A Complete Guide to Make a Wheelchair Accessible Home and Business

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Whether the change is meant to adjust to a disability, done in preparation for aging in place, or simply to comply with guidelines to provide equal access to everyone – modifying a home or a public accommodation can seem like a daunting task.

A Complete Guide in Making a Wheelchair Accessible Home and Business

To help you through the process, this article offers a comprehensive guide of essential home and establishment modifications, including their recommended measurements, to help you modify your home and/or your business to be wheelchair accessible.

3 Important Considerations Before Doing Modifications for Wheelchair Accessibility

Before doing any rearrangements and installations, you need to be equipped with vital information to guide you in the decision-making process.

Knowing the specific needs of the senior and specially-abled people (especially for home modifications), federal policies and standards, and which professionals and experts you can contact will help with the planning and preparation for the home and business modification.

Infographic on Necessary Home and Business Modifications for Wheelchair Accessibility

Individualized Needs of Seniors and People with Disabilities

When buildings and establishments are built, they usually follow specific guidelines and principles of Universal Design to provide equal access to everyone. That is, unless the establishments or buildings are old, which may necessitate rebuilding and modification to comply with the law.

While these same guidelines can be utilized when doing home modifications, it is also essential to consider the senior’s specific needs. Important considerations include their physical status, capacities, condition, and prognosis. Some may need accommodations for poor postural control, deformities, and other needs.

Suppose the user has a progressive disease, such as Amyotrophic Lateral Sclerosis or rheumatoid arthritis, one may opt for a powered wheelchair instead of a manual wheelchair to accommodate their changing capacities and needs.

This decision changes the space you need to consider since the space needed for a powered wheelchair is bigger than that of a smaller standard wheelchair.

Federal Policies and Standards

It is vital to know the legal rights, policies, and standards provided by several federal laws. Moreover, business owners need to know these since the law requires that public accommodations, including hotels, restaurants, stores, malls, parks, and schools, be accessible to all.

Here are some of the important federal laws and legislation, guidelines, and standards to look into as you plan your modification:

Experts You Can Hire

While some modifications can be done in a DIY fashion, an important consideration is to ask for guidance and expert advice from professionals. Here are some of them:

  • Design/Building Contractors
  • Universal Design Certified Professionals
  • Architects and designers with experience in accessibility
  • Occupational Therapists

A Complete Guide in Making a Wheelchair Accessible Home and Business

11 Necessary Home and Business Modifications for Wheelchair Accessibility

1. Entrances

Front door entrances may be difficult or even impossible to access for wheelchair users, especially if the entrances have front yard steps.

Wheelchair ramps are low-cost options to create no-step entrances, enabling wheelchair users to access front doors easily. The ramp’s slope should minimize steepness while ensuring that it is not too long for an entrance.

Here are typical ramp specifications:

  • The ratio of height to length for a covered indoor or outdoor ramp is at least 1:12 (for every inch of height, there are 12 inches of length)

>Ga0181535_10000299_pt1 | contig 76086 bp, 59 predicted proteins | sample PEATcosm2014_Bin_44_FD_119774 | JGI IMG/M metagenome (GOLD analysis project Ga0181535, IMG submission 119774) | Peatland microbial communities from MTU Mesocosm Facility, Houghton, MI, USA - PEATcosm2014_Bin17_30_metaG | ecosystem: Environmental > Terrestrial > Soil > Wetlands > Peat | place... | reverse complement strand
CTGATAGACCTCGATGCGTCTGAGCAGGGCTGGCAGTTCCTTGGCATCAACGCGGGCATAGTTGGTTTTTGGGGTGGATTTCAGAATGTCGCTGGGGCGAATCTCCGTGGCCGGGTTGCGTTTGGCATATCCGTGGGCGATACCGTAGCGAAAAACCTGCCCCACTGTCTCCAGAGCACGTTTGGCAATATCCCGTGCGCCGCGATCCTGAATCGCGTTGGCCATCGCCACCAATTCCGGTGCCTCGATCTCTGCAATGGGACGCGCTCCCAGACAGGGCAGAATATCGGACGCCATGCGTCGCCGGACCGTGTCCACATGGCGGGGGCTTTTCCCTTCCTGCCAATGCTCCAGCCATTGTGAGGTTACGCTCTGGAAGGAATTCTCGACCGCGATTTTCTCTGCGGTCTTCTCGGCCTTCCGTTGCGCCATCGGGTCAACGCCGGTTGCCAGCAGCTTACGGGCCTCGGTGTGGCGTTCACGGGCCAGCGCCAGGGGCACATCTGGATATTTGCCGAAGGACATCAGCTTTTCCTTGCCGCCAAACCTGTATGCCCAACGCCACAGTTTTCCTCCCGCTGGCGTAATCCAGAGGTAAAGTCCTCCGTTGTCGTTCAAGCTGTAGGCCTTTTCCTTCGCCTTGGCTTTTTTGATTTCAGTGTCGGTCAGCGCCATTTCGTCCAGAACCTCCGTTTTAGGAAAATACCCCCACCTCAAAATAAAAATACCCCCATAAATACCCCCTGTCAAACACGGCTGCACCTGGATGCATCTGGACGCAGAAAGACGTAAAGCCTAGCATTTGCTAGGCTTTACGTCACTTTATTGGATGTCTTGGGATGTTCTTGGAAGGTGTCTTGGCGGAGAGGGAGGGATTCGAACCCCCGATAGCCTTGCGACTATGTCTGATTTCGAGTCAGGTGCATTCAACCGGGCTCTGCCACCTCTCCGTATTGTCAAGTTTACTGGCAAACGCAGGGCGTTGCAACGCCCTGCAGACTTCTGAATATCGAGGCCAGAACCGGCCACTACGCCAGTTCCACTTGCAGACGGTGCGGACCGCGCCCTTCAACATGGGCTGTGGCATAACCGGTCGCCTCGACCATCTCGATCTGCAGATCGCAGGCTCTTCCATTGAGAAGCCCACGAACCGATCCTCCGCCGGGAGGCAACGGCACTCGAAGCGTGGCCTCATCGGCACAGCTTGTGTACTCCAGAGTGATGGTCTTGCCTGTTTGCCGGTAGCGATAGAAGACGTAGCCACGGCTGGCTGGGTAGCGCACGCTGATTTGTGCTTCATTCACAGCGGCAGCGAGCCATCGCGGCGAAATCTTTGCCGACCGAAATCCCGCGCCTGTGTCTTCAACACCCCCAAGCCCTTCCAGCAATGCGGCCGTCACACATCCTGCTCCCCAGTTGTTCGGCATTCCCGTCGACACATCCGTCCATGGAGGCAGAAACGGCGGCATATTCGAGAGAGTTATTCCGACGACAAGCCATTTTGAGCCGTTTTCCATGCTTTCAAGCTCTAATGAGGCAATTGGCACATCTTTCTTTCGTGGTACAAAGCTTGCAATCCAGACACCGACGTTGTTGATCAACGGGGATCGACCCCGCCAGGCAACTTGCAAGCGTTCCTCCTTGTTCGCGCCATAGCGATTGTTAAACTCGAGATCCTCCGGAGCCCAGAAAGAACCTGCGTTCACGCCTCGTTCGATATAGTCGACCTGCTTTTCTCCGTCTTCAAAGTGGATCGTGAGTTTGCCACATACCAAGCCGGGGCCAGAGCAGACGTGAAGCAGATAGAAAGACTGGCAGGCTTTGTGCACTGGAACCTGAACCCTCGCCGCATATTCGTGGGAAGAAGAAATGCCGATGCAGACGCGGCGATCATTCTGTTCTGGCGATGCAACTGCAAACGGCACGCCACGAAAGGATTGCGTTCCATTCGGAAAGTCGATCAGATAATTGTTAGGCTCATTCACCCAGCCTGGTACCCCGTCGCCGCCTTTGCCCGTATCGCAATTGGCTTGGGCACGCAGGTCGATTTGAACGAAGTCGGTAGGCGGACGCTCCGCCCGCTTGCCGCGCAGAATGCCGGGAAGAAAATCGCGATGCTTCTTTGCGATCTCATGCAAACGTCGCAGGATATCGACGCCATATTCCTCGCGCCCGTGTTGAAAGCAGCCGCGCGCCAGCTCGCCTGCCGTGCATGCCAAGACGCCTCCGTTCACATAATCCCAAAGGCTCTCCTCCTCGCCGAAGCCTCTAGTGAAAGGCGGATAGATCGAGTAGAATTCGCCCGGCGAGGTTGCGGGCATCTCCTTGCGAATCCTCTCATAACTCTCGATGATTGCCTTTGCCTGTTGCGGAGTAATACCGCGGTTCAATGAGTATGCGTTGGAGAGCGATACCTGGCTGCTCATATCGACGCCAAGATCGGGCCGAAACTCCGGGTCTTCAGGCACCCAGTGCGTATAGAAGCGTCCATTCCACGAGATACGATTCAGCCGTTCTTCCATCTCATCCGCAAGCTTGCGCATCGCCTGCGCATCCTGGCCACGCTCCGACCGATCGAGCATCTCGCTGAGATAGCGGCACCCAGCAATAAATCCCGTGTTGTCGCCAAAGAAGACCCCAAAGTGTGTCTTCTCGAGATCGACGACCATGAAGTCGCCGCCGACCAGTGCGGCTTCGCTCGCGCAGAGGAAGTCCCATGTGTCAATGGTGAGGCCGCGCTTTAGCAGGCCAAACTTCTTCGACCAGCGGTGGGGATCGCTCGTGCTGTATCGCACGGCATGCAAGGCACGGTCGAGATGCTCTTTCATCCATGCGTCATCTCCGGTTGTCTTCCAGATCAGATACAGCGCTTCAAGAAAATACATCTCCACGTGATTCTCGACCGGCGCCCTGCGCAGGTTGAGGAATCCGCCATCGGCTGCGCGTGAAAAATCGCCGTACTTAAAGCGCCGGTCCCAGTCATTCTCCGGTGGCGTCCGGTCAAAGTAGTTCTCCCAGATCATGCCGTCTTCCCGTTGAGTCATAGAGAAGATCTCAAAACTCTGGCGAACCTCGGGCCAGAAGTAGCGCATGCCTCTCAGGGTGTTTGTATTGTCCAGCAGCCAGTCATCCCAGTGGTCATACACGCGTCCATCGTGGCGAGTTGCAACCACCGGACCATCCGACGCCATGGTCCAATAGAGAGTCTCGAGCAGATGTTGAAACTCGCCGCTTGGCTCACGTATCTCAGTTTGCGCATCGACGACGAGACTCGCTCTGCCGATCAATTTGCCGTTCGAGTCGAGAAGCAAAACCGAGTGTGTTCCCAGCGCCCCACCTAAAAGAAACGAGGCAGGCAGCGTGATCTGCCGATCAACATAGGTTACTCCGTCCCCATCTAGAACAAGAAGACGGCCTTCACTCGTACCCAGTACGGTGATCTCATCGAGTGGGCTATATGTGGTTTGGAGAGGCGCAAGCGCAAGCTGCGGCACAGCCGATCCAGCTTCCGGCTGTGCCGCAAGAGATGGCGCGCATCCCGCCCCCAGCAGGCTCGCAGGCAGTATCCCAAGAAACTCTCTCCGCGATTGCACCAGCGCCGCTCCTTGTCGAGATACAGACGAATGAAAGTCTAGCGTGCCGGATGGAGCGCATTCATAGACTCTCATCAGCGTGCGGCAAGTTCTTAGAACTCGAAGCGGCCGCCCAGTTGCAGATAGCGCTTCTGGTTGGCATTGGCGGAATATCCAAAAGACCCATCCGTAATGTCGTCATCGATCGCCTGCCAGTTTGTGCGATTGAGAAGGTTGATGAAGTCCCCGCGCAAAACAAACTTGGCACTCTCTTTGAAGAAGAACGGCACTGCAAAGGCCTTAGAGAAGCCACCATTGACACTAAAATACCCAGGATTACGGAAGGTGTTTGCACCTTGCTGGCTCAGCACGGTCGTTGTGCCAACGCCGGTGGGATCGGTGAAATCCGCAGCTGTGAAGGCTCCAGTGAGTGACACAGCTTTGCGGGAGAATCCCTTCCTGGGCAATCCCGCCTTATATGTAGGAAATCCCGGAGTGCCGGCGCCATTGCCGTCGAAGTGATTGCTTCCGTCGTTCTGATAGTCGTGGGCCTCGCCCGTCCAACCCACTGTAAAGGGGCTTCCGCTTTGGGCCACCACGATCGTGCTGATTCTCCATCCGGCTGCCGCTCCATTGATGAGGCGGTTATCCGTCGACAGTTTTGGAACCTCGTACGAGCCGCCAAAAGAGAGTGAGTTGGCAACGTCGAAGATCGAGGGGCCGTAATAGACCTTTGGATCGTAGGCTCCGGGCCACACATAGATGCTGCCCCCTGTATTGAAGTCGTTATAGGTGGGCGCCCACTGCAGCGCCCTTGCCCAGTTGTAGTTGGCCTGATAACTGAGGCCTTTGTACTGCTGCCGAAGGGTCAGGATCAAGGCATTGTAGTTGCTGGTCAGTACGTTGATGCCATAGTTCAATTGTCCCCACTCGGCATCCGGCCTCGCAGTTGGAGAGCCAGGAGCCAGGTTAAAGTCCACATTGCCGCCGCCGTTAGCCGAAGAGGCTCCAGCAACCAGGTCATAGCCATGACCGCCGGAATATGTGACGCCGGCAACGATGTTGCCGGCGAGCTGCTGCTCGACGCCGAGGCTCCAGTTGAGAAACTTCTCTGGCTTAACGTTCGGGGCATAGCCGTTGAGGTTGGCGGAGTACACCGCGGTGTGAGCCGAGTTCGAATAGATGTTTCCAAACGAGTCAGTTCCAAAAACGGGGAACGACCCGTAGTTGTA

• The landing at the top should have 5×5 feet space for adequate maneuvering
  • The landing at the bottom must have at least 5 feet of level area at the termination point
  • Recommended width of wheelchair ramps ranges from 36 to 48 inches with a handrail grasping surface of 30 to 34 inches high

Several ramp designs and styles suit different needs, such as portable ramps, modular ramps, and threshold ramps. If there is limited space to accommodate a ramp or the entrance is very steep, installing a lift may be an alternative.

2. Stairs

If the senior lives in a house with different levels, taking a wheelchair up and down stairs can be cumbersome. In such a case, installing a stairlift might be an option. You can either permanently modify your home or purchase a portable stair chair lift. 

3. Doors

Internal doors in a house should be at least 32 inches wide. This should be good enough for most wheelchairs; however, 36 inches wide doors provide a more comfortable passage. Installing Z-hinges or swing-away hinges may add an additional 1-inch clearance to doorways.

You may also opt to remove the door trim (also called casing) or remove the door altogether and replace them with curtains. Another option, especially if you also plan to remove walls, is to install sliding doors to create more space in the doorway and the room.

Navigating door thresholds may also require additional effort from a wheelchair user. This can be addressed by minimizing the height of thresholds, removing them, or replacing them with a cushioned material.

Doorknobs can also be a problem, especially when your hands are maneuvering a wheelchair. Replacing doorknobs with press-lever handles, push/pull bars, or automatic doors may help ease accessibility.

In an emergency, especially for internal doors, you might need to be able to open a door lock from the outside. Similarly, installing the right door lock for a dementia patient will reduce the probability of the elderly inadvertently wandering outside.

4. Hallways

The first step in making a wheelchair-friendly hallway is to clear all obstructions and barriers such as side tables and low hanging frames on walls.

To accommodate wheelchairs, hallway and passage width should be at least 36 inches. However, 48 inches is the required minimum by ADA.

If a turn is necessary to enter a room along the hallway, you have to ensure ample space for wheelchairs to make a 360-degree turn. A 36-inch clearance in all directions or a minimum of a 5-foot turning radius will be enough for most wheelchairs to make an unimpeded turn. However, bigger wheelchairs may need a 6-foot turning radius.